Occasionally I'll get about ten revolutions if I kick it hard, but it won't start all the way up.

I'm gonna have a look at the carbs this weekend but I'm 99% sure they're clean because I pulled them off and cleaned them, and kept them in an empty toolbox drawer while I was rebuilding.

I did actually feel compression with my finger on the left side but I'm gonna test both cylinders this weekend too just to make sure I didn't fail at the rings.

I also charged the battery up and I'm getting spark for sure.

It has to be carbs, rings, or cam timing right?

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By the way Teazer you're a fucking legend dude, thanks for helping me out so much.

I run a screen printing business, so if you send me a good shot of your favorite bike I'll put a white print of it on a shirt for you free of charge, you're saving this bike haha.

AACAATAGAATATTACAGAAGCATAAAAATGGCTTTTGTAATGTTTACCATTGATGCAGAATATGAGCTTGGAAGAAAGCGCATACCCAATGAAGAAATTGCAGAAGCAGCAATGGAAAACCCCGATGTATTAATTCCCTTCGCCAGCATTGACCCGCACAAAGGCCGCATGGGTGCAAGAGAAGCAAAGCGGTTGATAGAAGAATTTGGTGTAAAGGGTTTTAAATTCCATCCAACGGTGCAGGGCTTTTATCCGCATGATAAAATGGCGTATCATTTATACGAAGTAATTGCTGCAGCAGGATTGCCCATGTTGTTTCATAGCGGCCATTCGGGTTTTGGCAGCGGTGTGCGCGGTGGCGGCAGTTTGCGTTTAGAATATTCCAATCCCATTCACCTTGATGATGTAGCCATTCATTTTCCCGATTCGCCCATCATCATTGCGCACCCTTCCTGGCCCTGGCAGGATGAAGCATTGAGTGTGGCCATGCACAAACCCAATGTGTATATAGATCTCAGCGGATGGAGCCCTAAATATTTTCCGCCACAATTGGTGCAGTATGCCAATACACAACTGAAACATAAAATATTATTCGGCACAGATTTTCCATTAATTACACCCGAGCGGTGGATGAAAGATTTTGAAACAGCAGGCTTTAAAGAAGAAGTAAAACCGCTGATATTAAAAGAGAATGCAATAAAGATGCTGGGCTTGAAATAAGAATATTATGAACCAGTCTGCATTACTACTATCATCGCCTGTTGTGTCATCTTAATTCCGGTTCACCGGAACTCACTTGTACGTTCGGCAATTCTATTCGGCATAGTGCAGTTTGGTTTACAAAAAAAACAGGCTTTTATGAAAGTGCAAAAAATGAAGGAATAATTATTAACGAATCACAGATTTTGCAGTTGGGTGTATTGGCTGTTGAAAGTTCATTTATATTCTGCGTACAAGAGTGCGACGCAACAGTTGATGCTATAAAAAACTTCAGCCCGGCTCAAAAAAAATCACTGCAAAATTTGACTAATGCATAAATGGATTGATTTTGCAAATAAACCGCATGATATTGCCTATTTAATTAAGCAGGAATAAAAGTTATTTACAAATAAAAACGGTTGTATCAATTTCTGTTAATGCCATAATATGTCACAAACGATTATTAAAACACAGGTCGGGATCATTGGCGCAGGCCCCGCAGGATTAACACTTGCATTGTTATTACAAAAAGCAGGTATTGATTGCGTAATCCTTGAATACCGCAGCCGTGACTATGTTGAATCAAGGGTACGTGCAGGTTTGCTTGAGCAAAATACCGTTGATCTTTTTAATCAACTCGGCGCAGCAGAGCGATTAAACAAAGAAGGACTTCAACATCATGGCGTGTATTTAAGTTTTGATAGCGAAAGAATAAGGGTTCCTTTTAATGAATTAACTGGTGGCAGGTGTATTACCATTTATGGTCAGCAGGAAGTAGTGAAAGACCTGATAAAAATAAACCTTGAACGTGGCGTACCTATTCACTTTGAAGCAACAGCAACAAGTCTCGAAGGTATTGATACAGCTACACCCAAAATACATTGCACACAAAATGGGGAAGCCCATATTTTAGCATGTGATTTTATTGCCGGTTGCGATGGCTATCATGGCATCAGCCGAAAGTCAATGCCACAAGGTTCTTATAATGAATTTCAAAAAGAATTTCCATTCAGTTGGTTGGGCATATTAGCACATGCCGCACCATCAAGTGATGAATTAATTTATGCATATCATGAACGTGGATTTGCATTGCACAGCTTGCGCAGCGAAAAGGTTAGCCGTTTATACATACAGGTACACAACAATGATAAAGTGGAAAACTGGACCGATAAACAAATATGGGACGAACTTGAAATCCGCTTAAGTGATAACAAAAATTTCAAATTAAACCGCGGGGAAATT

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teazer

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At TDC on compression, both are closed and at TDC on the other side, both should be open more or less the same amount. Rock it slighl forwards and if the inlet valve on that side continues to open, it's probably OK. Rotate it another 300 degrees or so and see when the inlet valve cracks open. Should be close to TDC.

Try squirting a small amount of STerter Fluid into the intakes and see if it fires.
 
I just tore down the right side carb and it's squeaky clean. If the tiny pilot jet you're talking about is a little hole behind the seat for the needle, it seems clean and I ran a wire pretty deep into it to check. With a little starting fluid I get a warm pipe from the left side and the left carb is also super clean, but the right side pipe doesn't warm up. I got it to fire a couple times but it won't idle, and dies immediately when I give it any throttle.